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Learning a programming language is one of the best ways to potentially increase your income. Programmers get paid above-average salaries and the market opportunities are enormous for people who know how to write decent code.
In my day job as a data scientist, I write code every day. The main programming language I use is called R. It has a steep learning curve and can be intimidating at first glance, but it has a huge payoff. It’s the reason I was able to land a job that pays $80,000 at age 23.
I want to share my firsthand experience with learning R to prove that you don’t have to be naturally gifted to learn how to write code.
When I started my job last summer, I knew just enough R to get hired. I was by no means an expert. I had dabbled in it at my previous job and had used it in some of my college stats courses.
During the first few months, I had to learn fast because I had to generate and deliver reports that relied completely on R code. This was a stressful time. I would show up to the office around 8:30am and literally keep my head down for three hours straight, constantly asking google for help and copy/pasting chunks of code I found online into my own programs.
I would take a break for lunch, then return to my laptop and grind it out for another four hours or so.
My entire process of learning was:
Be presented with some problem.
Attempt to write a solution in R.
Realize that I don’t even know where to begin.
Google “How to do [some task] in R”
Copy and paste code I found online into my own program.
Modify the code to fit my needs.
Send the code to whoever needed it.
Do a code review with a senior coworker. Find out where I could have written it more succinctly.
This was my life for the first three to four months at this job.
I felt like a complete idiot most days.
Over time, though, I recognized a pattern: with each new project or request, I became just a little more comfortable with R. I actually knew where to begin when I started a project.
I still had to google “How to do blah blah blah in R” constantly, but my google queries were becoming more advanced. The basics of R had finally sunk in. It was the hard stuff that I needed help with.
I have come to realize that the fastest way to make progress with learning a new language is to attempt to build something using that language.
Forget about coding bootcamps and taking courses or reading textbooks. Just try to build something using the language and you’ll find out quickly what you do and don’t know. You’ll learn by necessity.
Google is Your Best Friend
While it can be helpful to have someone sit down with you and show you the ropes of coding, ultimately Google is the best resource for learning as fast as possible.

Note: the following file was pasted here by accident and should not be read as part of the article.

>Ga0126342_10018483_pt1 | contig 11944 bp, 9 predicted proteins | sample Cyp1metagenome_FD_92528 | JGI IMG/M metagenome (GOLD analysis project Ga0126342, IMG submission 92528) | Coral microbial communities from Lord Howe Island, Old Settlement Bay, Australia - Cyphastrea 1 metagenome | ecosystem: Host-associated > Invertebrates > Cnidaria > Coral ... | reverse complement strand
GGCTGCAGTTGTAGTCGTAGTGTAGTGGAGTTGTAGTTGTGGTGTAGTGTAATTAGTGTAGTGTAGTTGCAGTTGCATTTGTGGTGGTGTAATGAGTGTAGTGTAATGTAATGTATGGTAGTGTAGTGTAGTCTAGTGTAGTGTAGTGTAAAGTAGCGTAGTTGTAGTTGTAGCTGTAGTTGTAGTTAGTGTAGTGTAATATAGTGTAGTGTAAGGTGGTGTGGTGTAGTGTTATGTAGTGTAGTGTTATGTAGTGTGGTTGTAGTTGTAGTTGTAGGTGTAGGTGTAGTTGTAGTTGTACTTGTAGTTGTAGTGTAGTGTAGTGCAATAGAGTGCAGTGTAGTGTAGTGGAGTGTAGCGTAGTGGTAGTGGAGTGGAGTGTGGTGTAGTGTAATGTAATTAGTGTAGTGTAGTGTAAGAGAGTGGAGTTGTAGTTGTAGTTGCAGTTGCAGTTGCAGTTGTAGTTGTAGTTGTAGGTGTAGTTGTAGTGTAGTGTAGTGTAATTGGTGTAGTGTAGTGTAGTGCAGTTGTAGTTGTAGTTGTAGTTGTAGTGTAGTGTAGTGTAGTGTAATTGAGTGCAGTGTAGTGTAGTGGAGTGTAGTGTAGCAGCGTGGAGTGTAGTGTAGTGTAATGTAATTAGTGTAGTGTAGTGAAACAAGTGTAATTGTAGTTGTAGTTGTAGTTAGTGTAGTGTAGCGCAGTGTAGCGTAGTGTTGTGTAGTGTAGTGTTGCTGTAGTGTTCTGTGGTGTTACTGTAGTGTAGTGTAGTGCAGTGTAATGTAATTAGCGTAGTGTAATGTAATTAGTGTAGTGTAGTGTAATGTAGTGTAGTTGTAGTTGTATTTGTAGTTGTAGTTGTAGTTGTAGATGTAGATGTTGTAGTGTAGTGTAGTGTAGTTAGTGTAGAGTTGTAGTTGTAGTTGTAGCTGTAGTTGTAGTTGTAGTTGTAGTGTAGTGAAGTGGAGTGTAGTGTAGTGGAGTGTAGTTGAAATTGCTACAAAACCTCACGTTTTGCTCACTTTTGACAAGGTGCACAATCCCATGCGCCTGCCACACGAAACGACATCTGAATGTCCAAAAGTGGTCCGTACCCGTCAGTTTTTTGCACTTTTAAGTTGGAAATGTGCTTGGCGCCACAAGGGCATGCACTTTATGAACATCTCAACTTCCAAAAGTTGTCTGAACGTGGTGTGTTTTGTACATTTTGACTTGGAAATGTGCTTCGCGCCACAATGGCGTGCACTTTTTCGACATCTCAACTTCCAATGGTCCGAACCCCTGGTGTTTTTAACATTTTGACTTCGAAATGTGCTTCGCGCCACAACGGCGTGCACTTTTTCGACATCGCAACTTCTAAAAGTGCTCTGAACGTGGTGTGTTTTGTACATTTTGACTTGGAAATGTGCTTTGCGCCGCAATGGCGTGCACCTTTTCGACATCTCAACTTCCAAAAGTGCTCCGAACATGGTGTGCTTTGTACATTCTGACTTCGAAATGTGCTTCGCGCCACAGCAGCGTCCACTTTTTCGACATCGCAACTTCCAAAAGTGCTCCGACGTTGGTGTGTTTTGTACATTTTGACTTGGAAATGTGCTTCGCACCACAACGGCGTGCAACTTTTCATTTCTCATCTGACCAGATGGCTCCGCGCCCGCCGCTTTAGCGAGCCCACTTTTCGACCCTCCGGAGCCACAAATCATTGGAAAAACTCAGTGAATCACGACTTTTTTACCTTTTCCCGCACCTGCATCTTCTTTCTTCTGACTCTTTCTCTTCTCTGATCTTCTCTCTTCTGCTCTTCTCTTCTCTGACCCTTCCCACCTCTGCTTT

In particular, most google queries will lead you to a site called Stack Overflow where you can find answers to literally any programming question you may have.
Angela Duckworth says the biggest predictor of success is not inherent talent, but grit. Grit is synonymous with perseverance. And when learning a programming language, grit is incredibly important.
A major part of learning how to write code is simply banging your head against the wall over and over until you find the right solution.
You will likely fail on your first attempt.
Things won’t make sense at first.
Knowledge won’t stick initially.
You just have to keep googling, keep learning a little more each day, and stick with a task until you find the solution.
Learning a programming language can help boost your salary.
Best of all, you don’t necessarily need a programming background to land a high-paying job that requires programming skills.
In my previous job, I worked with people who had degrees in philosophy, agriculture, psychology, and other obscure fields. The common denominator is that they all taught themselves how to write code, which is how they got hired.
There are many professions you can pursue if you know how to write code. I chose to become a data scientist, which according to PayScale has an average salary in the U.S. of just over $90,000:
Keep in mind this number varies based on region, industry, and experience.
As technology continues to advance, the demand for programming skills will continue to increase along with the salaries offered.
Consider learning a programming language if you’re looking to boost your income.
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6 Replies to “My Firsthand Experience Learning a Programming Language for My Day Job”
You’re very fortunate to select a great field. I see programming as being a demanded skill for decades to come! I know someone who says if it were up to him, he would write Google in big bold letters on his resume under skills, 🙂
I was quite fortunate to choose a field in college that is in high demand and will continue to be for years to come. As I mentioned in the article, though, it’s possible to transition into this field for people who are willing to take the time to learn a programming language themselves!
Nice post Zach! I’ve been trying to get started writing code, but I haven’t chosen which language to learn yet. I guess it depends on what you’re trying to do. But rather than asking you 100 questions about where to start, I’ll just google it!
Thanks Adam! And good idea…Google probably has some articles from experts who can answer your specific better questions than I can anyway 🙂
A recent review of salaries by programming language, controlling for experience and data-related profession, found R users to have the lowest salaries. What sorts of jobs use R that pay so we’ll. Feel free to expand your personal story.
-an r (and Matlab and python) using academic.
Could you link to the source of that recent review?